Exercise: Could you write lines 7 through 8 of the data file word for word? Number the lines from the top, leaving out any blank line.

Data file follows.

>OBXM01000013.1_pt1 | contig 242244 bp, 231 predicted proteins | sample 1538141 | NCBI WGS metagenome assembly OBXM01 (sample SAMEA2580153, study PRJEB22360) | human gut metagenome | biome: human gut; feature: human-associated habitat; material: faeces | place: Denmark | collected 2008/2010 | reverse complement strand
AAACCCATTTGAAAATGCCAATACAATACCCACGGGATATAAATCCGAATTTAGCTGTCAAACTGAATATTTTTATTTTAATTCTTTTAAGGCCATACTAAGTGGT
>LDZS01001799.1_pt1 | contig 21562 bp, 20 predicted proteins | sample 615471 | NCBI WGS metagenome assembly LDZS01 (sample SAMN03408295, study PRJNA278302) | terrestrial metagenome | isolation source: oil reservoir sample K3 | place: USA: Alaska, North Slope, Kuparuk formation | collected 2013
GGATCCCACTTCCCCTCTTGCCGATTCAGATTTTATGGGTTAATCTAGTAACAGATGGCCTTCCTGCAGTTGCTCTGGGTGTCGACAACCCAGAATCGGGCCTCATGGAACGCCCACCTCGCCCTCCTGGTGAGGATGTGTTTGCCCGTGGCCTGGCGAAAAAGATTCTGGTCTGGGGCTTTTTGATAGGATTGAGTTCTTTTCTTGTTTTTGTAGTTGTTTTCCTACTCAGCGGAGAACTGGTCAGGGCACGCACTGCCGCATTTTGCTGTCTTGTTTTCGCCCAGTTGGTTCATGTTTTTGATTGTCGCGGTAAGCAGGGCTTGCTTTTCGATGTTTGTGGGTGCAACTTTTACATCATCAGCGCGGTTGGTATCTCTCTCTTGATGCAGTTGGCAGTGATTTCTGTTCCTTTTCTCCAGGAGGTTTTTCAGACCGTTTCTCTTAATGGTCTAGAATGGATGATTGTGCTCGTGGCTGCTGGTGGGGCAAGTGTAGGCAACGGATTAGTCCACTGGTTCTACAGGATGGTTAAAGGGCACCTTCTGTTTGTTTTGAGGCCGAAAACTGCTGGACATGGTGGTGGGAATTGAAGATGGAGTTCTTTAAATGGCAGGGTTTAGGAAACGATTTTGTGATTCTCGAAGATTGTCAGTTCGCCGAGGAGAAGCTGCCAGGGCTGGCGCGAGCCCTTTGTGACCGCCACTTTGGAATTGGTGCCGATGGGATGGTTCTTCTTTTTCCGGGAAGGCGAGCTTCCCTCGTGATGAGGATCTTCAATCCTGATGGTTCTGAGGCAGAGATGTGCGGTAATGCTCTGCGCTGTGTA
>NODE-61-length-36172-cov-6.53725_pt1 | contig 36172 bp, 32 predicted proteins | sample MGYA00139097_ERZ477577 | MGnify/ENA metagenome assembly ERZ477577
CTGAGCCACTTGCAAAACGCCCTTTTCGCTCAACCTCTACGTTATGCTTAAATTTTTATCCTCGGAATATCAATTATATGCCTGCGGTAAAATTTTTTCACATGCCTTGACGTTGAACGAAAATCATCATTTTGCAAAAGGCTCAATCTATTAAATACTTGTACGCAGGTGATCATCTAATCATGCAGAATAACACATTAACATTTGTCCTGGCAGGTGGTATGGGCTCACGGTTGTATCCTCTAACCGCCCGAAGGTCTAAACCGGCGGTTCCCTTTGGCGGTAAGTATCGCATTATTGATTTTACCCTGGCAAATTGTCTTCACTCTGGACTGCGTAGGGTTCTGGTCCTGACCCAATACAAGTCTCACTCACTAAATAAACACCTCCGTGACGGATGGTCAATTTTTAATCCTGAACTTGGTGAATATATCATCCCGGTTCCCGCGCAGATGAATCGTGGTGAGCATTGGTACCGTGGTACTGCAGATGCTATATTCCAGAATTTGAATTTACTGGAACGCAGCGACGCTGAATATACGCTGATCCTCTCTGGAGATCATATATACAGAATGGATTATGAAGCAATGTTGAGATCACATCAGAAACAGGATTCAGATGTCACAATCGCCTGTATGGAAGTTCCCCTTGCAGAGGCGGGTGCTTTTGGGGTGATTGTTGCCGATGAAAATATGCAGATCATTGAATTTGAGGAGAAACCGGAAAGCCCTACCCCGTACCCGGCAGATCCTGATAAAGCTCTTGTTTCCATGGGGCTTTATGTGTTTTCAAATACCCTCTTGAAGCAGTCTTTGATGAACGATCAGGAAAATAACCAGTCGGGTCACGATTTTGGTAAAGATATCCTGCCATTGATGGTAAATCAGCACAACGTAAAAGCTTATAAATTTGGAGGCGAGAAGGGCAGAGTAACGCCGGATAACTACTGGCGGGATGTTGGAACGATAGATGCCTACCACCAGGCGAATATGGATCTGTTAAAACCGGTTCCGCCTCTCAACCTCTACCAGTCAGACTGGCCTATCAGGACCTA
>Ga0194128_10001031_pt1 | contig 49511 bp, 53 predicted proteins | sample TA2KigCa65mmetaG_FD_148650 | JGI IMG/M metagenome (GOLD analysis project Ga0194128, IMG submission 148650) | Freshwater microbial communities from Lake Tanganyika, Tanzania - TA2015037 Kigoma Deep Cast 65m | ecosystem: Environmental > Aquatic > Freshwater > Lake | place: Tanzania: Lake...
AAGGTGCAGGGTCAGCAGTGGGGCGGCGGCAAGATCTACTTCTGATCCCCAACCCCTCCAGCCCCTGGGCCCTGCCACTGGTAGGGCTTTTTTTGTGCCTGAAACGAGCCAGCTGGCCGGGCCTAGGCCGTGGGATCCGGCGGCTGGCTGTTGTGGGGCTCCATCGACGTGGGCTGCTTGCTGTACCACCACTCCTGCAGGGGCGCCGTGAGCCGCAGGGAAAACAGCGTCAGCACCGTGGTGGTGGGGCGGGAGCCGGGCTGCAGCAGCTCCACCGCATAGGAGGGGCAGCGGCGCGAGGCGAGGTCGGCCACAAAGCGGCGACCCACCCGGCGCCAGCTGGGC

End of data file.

>Ga0194128_10001031_pt1 | contig 49511 bp, 53 predicted proteins | sample TA2KigCa65mmetaG_FD_148650 | JGI IMG/M metagenome (GOLD analysis project Ga0194128, IMG submission 148650) | Freshwater microbial communities from Lake Tanganyika, Tanzania - TA2015037 Kigoma Deep Cast 65m | ecosystem: Environmental > Aquatic > Freshwater > Lake | place: Tanzania: Lake...
AAGGTGCAGGGTCAGCAGTGGGGCGGCGGCAAGATCTACTTCTGATCCCCAACCCCTCCAGCCCCTGGGCCCTGCCACTGGTAGGGCTTTTTTTGTGCCTGAAACGAGCCAGCTGGCCGGGCCTAGGCCGTGGGATCCGGCGGCTGGCTGTTGTGGGGCTCCATCGACGTGGGCTGCTTGCTGTACCACCACTCCTGCAGGGGCGCCGTGAGCCGCAGGGAAAACAGCGTCAGCACCGTGGTGGTGGGGCGGGAGCCGGGCTGCAGCAGCTCCACCGCATAGGAGGGGCAGCGGCGCGAGGCGAGGTCGGCCACAAAGCGGCGACCCACCCGGCGCCAGCTGGGC